Here I am sitting on a flight from New Delhi to Bangalore and just finished reading a piece entitled “India Needs a Latrine Policy” by V. Raghunathan in today’s Economic Times (November 16, 2012). I couldn’t agree more with the arguments made by Mr. Raghunathan and I hope the country does not let another dozen years elapse before addressing this critical and shameful issue head on. We need to provide India’s citizens with proper toilet facilities. “Under the skies” for a nation seeking a position on the UN Security Council, is not a proper option.
Having said that, I also wanted to add to what Mr. Raghunathan said. I just visited the loo on board the flight and the gentleman, and clearly I am using the word totally loosely here, who was in the loo before me, walked out without flushing the toilet. Not only that, while urinating, he had not bothered to lift the lid of the toilet, and given his shitty aim had left the seat totally spattered with his excretions! Now, this from a person who is flying on a plane really shocks me—but then again it doesn’t because flights in India and to and from India inevitably have a dirty toilet.
So, not only do we need more latrines as Mr. Raghunathan says, but we need to train our fellow Indians on how to use them properly, as well! And, given my most recent experience, this would apply to the vast majority of our citizenry, and not just the underprivileged, who will with some luck have the opportunity to use a toilet for the first time in the foreseeable future.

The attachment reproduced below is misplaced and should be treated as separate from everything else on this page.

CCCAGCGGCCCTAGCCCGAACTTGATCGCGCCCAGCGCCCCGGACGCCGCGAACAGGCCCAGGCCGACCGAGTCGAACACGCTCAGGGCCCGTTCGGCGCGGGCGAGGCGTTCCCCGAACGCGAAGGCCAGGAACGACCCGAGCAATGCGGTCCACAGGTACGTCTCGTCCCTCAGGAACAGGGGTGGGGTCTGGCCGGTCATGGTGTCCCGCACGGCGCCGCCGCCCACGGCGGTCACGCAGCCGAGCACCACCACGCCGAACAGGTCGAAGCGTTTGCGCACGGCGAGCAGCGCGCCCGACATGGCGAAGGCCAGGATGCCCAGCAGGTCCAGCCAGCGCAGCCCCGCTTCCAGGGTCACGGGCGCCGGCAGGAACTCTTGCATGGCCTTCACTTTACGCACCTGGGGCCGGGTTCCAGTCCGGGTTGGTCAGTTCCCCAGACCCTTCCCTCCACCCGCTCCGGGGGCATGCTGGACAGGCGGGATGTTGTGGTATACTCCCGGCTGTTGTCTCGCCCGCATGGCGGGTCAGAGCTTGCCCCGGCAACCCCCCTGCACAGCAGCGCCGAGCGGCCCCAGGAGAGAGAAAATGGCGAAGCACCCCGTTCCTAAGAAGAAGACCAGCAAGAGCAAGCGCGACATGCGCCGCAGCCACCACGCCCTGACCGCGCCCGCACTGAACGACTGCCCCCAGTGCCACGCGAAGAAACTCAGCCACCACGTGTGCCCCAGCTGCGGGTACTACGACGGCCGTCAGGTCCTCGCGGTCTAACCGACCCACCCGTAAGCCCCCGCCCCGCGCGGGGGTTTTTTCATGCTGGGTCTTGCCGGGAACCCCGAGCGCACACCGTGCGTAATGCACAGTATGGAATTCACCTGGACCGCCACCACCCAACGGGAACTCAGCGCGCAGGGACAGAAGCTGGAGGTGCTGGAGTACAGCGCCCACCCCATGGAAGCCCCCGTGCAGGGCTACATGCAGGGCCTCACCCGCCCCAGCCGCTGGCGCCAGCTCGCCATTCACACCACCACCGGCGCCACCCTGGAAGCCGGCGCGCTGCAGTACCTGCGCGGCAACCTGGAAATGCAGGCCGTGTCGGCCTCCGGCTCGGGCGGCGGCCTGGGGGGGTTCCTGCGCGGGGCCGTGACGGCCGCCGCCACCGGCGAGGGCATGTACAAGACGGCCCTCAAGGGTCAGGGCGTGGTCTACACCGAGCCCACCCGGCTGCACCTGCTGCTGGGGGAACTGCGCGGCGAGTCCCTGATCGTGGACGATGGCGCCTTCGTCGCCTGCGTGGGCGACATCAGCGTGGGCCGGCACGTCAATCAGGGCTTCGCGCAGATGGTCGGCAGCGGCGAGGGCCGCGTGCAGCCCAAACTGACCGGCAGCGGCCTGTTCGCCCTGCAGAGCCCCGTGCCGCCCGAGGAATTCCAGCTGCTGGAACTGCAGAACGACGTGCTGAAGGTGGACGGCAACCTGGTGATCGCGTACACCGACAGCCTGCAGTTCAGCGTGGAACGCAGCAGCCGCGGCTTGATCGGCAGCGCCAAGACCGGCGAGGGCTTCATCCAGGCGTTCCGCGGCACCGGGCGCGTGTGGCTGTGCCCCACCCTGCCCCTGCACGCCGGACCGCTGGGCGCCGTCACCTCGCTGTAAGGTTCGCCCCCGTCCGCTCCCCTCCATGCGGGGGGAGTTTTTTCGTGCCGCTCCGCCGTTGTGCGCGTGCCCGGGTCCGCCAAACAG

Sitting in my seat on board 9W807 and contemplating the topic, I had this thought about what airlines could do to help the citizens of our country learn how to use a toilet properly. Right after going through the safety routine, when they announce that there is no smoking in the lavatories, and they use the word “lavatories” and not “latrines” as favored by Mr. Raghunathan, the in-flight announcement could go on to say something to the effect “as a courtesy to your fellow passengers, gentlemen are advised to lift the seat before urinating, and all passengers are requested to properly flush the toilet after use.” Similar announcements could be made in luxury buses with toilets as well. And, when and if the greatest mover of India’s citizens, the venerable Indian Railways, moves to chemical toilets, they too could start making similar announcements. The collective effort may end up changing our horrendous bathroom habits!If you liked the article, please consider sharing it on:
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